32 Org 1 - CTGCTGACATCGATGCTGATCGGAGTATCATAA Org 2 - CTGCTGACATCGATGCTGATCGGACTATCATAA Org 3 - CTGCTGACATTGATGCTGATCGGACTATCATAA Org 4 - CTGCTGACATTGATGCTGATCGGACTATCATAA Org 5 - CTGCTGACATCGATGCTGATCGGACTATCATAA Compare CO1 sequences from different organisms

33 Discover a new species! Ask exciting scientific questions! Brooklyn vs. Bronx Bedbugs What lives in the subway? Expose a local restaurant! Publish!

34 Why is a mitochondrial gene used for barcoding? Review of Mitochondrial DNA – Circular DNA, bp – Hundreds of copies per cell – Inherited from mother only – so haploid – No recombination – Contains 37 genes – no introns 22 tRNAs 2 rRNAs 13 genes involved in cellular respiration

35 The CO1 gene is the standard gene for barcoding in animals The cytochrome C oxidase (CO1) gene has been designated the standard gene for barcoding of animals It is a protein coding gene of about 1500 bp with no introns The COI region that is used for barcoding includes the first half of the gene and is approximately 650 basepairs long – PCR is used to amplify this region; the PCR product is then sent for sequencing

36 1. Mitochondrial genes are haploid In doing barcoding, we want to make the sequencing part as easy as possible – we want to be able to isolate DNA, amplify it and sequence it without having to clone the DNA Thus it is important to use a haploid gene as our identifying gene. (If you used a diploid gene, you would get product with possible 2 different sequences.) So we can’t use nuclear genes – instead we use a mitochondrial gene for animal barcoding

37 2. Mitochondrial genes are present in high copy numbers in cells

38 3. Mitochondrial genes exhibit more differences in sequence among species than nuclear genes, and less difference within species Sequence differences among closely related animal species average 5- to 10-fold higher in mitochondrial than nuclear genes. Intraspecific variation in mitochondrial DNA is low in most animal species. Thus small intraspecific and large interspecific differences make distinguishing genetic boundaries between species easier, enabling more precise identification.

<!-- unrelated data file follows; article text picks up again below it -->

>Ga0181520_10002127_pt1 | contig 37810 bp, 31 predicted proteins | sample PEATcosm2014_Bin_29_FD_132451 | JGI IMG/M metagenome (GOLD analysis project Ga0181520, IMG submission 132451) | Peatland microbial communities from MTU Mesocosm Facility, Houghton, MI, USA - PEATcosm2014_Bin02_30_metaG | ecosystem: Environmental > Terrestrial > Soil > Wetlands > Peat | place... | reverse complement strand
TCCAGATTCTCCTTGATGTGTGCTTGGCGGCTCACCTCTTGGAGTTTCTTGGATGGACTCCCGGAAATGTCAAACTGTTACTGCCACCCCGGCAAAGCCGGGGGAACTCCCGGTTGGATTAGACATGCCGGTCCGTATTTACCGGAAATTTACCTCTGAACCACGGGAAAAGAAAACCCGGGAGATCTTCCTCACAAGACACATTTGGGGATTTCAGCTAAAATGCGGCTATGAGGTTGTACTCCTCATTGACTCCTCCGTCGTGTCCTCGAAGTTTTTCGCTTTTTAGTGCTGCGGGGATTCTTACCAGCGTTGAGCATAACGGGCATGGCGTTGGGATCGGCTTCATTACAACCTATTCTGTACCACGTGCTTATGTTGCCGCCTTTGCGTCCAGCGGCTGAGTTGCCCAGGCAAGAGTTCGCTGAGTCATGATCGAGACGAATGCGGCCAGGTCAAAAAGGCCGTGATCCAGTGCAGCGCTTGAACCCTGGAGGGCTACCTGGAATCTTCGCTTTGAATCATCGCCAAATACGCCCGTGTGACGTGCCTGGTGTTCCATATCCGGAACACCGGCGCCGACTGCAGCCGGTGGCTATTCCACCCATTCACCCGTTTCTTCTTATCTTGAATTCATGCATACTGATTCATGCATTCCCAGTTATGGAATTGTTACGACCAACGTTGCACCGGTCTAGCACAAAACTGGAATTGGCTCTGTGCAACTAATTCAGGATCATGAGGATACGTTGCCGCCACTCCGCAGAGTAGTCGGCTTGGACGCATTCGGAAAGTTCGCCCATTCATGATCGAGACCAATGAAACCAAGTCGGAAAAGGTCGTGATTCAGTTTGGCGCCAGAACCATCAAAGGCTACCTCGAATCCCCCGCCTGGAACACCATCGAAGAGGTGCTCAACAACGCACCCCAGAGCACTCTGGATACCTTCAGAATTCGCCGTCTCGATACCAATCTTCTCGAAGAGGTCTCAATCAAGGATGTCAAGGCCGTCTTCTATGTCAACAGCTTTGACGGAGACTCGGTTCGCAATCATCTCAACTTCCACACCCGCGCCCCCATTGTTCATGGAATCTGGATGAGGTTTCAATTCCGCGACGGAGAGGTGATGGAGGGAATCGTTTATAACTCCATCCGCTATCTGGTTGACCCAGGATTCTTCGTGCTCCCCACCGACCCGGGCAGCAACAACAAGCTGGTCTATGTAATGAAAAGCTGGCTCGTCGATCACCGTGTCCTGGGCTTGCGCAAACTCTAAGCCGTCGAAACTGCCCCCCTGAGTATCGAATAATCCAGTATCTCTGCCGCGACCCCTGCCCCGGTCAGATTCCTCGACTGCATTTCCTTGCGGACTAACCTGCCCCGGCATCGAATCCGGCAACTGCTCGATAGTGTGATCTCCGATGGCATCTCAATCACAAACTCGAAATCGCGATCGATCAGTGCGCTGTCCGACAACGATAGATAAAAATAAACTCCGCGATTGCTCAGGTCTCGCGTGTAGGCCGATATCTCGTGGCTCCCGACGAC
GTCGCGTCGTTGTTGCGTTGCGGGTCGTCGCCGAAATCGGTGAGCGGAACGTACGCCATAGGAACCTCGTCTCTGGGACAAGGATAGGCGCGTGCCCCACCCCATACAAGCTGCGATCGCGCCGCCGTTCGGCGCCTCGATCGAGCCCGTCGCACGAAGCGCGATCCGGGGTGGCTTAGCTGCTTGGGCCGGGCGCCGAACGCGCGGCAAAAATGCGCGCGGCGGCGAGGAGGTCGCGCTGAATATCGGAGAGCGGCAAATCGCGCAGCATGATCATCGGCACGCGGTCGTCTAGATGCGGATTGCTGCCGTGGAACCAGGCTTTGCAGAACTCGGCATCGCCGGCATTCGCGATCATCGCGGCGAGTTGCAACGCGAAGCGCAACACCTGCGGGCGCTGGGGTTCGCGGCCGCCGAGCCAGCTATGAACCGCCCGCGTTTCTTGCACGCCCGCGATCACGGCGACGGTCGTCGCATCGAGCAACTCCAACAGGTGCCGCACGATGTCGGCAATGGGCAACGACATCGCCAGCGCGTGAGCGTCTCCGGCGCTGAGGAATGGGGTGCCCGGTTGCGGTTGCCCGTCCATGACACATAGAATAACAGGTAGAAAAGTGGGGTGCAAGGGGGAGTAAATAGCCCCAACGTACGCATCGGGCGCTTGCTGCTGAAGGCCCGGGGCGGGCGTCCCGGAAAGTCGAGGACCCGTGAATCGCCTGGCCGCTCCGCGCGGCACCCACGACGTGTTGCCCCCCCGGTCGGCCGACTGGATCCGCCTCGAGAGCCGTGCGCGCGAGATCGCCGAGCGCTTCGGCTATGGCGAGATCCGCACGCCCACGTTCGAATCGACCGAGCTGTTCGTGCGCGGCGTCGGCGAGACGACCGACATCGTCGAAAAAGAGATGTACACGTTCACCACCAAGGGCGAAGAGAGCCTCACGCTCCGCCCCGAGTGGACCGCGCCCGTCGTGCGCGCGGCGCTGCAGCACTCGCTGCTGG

39

40 Universal primers “Universal primers” are primers that are designed to areas in genes that are highly conserved among different species. Thus universal primers are not species specific This means that the primers are probably not totally complementary to the sequence in your insect sample but they are similar enough to hybridize at a low annealing temperature sample – The sequence in the CO1 gene in between where the primers hybridize is less well conserved and thus can be used to differentiate members of different species.

41 PCR conditions Since we do the annealing step at 42 C, we do often get non- specific products We run a gel to see if the PCR worked, and then clean up the PCR sequence to send for sequencing. Because we may have extra bands, we will gel purify the band of the expected size, which is 658 basepairs – Sequencing will be done using the forward primer We will then analyze the sequences and use Blast to try determine the genus and species of your samples

42 Bioinformatics First we determine if the sequence for the insect is in Genbank by doing a Blast We will consider any hit with an identity of 97% or better the same species. If the match is less than 97%, it means the barcode sequence for theinsect is not in Genbank

43 Intraspecies genetic diversity Once we have a set of sequences from the same organisms (i.e., same genus and species) we will also look at genetic diversity within that organism (SNPs)